Taking stock and projecting the future of South China Sea fisheries.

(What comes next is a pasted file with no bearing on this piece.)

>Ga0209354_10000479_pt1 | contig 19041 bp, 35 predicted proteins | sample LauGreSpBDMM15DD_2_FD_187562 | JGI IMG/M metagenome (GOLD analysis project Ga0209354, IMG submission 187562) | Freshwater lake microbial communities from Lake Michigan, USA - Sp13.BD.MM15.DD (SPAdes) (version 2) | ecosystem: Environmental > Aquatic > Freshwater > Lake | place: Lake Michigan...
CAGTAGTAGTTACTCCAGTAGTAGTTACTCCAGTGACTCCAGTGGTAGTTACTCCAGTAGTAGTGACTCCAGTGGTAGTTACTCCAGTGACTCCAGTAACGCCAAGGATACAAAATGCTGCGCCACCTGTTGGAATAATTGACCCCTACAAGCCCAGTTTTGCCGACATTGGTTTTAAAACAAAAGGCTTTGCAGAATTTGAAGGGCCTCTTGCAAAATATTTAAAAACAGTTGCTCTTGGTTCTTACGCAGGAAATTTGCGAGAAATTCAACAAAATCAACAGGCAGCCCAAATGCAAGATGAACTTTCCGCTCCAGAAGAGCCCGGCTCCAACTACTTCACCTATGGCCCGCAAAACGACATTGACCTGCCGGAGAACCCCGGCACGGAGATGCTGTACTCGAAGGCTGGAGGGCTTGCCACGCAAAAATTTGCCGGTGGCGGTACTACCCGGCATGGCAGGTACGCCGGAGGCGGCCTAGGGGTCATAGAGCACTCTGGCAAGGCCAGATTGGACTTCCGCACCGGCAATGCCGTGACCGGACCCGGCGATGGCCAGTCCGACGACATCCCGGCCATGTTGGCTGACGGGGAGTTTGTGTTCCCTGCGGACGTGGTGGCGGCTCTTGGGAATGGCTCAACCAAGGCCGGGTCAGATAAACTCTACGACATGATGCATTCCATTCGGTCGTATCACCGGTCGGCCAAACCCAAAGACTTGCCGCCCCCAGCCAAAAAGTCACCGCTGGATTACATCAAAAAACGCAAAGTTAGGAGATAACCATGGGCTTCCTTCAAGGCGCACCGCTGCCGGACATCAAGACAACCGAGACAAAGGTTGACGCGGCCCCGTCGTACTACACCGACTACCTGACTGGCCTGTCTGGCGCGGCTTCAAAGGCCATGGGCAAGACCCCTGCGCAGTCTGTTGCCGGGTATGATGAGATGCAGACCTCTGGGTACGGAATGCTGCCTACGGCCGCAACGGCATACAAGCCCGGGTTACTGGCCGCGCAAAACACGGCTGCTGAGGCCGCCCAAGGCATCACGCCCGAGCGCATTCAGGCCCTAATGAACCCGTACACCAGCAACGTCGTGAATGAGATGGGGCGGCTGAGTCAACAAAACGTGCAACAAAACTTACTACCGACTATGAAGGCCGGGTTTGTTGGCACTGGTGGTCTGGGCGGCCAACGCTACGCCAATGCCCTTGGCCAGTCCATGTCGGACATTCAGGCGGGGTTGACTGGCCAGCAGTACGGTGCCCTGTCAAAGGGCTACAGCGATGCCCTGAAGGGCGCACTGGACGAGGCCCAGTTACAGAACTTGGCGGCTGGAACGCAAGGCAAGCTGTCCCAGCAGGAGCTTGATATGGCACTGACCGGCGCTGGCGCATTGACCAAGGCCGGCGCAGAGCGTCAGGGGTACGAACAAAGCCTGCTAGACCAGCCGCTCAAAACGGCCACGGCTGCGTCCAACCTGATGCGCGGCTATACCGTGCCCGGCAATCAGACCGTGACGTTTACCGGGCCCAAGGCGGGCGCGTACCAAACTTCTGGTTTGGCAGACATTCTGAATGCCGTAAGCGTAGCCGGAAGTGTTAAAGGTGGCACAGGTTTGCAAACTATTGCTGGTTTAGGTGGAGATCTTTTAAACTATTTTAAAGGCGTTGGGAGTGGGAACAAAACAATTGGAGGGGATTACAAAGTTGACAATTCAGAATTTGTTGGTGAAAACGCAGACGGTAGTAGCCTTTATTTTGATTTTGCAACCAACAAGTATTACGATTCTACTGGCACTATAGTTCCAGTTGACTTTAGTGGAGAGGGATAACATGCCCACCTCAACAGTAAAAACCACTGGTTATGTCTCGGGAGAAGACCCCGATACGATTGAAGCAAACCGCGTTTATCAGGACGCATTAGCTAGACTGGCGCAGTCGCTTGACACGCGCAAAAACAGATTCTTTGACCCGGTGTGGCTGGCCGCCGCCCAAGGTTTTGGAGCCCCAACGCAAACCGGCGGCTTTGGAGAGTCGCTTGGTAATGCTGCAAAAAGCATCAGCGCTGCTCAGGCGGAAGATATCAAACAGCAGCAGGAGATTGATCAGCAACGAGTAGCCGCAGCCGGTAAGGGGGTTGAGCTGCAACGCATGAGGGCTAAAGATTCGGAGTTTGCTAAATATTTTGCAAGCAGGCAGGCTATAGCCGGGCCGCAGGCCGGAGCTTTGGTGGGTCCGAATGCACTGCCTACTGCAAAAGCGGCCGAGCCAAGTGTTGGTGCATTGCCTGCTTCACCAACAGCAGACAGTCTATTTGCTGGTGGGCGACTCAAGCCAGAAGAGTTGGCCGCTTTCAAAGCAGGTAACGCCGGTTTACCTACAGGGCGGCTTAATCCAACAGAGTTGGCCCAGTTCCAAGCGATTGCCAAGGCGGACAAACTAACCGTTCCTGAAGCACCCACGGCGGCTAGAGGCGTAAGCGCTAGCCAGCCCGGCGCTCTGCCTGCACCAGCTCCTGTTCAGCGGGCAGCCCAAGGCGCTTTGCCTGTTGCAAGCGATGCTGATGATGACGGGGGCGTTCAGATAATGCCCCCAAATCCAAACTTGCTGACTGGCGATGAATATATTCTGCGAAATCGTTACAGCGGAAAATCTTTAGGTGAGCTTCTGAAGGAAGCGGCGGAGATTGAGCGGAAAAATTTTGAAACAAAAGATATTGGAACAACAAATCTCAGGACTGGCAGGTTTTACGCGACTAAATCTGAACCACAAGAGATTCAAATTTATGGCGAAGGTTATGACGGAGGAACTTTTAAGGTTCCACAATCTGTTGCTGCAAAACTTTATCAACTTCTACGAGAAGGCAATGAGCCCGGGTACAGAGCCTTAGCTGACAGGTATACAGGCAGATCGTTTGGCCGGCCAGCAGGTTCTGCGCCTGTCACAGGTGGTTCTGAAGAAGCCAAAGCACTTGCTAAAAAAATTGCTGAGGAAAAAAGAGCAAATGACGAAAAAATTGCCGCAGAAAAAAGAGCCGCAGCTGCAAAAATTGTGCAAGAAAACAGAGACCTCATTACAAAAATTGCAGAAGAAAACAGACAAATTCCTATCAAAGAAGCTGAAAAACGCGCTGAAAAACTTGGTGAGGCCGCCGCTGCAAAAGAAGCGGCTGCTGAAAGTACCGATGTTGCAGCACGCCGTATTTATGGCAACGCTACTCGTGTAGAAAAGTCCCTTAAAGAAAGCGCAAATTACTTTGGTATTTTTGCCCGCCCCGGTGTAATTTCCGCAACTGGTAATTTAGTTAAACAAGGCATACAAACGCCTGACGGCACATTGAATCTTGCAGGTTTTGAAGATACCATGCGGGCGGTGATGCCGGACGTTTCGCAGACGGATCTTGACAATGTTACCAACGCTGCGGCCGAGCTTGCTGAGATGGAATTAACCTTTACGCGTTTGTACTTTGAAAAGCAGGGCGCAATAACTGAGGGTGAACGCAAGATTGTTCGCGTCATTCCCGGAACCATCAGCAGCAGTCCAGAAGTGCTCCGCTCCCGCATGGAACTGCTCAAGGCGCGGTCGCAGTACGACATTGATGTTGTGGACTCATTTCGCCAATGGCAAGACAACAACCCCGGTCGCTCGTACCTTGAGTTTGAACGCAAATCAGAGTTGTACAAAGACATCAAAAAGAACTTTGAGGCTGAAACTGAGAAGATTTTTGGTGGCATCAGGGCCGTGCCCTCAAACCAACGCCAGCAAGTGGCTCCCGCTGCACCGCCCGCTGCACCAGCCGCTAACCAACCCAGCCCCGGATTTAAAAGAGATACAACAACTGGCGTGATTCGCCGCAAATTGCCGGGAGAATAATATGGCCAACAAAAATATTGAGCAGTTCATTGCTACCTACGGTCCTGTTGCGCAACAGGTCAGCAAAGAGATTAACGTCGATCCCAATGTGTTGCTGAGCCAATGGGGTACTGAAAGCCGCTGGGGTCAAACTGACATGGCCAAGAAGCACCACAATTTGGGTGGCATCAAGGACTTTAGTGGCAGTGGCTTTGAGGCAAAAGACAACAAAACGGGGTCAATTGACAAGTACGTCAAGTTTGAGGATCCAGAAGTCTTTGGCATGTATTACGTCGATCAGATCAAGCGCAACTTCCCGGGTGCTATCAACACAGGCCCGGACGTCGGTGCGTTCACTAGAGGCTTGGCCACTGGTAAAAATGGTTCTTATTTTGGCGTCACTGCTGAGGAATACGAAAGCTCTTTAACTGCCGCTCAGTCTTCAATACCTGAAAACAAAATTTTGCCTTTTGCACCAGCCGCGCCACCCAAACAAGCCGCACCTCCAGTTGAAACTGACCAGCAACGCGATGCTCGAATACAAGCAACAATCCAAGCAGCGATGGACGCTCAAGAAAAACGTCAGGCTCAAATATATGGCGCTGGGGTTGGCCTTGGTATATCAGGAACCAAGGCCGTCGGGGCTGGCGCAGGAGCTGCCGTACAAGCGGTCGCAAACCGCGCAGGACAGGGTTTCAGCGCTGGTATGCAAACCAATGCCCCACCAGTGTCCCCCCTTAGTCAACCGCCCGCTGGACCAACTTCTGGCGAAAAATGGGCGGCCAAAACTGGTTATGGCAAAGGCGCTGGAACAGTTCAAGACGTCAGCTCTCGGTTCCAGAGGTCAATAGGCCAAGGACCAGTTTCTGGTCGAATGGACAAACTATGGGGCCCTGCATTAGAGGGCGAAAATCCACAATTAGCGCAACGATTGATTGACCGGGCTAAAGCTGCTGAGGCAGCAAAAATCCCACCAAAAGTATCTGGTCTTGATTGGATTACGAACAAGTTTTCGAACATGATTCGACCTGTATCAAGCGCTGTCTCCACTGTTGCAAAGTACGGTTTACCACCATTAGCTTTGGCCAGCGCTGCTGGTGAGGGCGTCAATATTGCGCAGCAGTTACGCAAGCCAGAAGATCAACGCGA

Spanning an area of around 3.8 million square kilometres, the South China Sea (SCS) is rich in biodiversity, fisheries and other natural resources. It is bordered by Hong Kong, China, Macau, Taiwan, the Philippines, Malaysia, Brunei, Indonesia, Singapore, Vietnam, Thailand, and Cambodia. Particularly, fisheries resources are crucial for supporting coastal livelihoods, food security, and export trade in the SCS, yet they are highly threatened by pollution, coastal habitat modification, and excessive and destructive fishing practices. To allow sustainable management of the SCS ecosystems, there is a need to comprehensively understand its current status, existing and potential threats, and to develop plausible scenarios for its future. As such, this contribution, firstly, undertakes a Taking Stock exercise that integrates existing data on the SCS as a basis for assessing its fisheries in terms of economic, social, and ecological indicators. Second, it carries out scenario analysis using the Ecopath with Ecosystem modeling framework to project potential futures for the fisheries of the SCS. This report provides fishing data on each of the SCS countries and territories, including information on catch, effort, gear types, target species, stock status, small versus large scale operations, employment, and trade. Estimated levels of marine aquaculture, as well as Illegal, Unreported, and Unregulated fishing, are also reported for the region. In addition, this report outlines the existing threats to SCS ecosystems, as well as the national management regimes that exist to mitigate them. Although political cooperation is complicated by competing territorial claims within the SCS, there is potential for collaboration on achieving regional fisheries objectives. Finally, we describe the intergovernmental fisheries management efforts that exist in the SCS, as well as highlight the interconnectedness of the region through fisheries trade, with a particular focus on Hong Kong’s role as a seafood importer. To conclude, regional knowledge gaps are outlined, and scenarios built to project the future of SCS fisheries.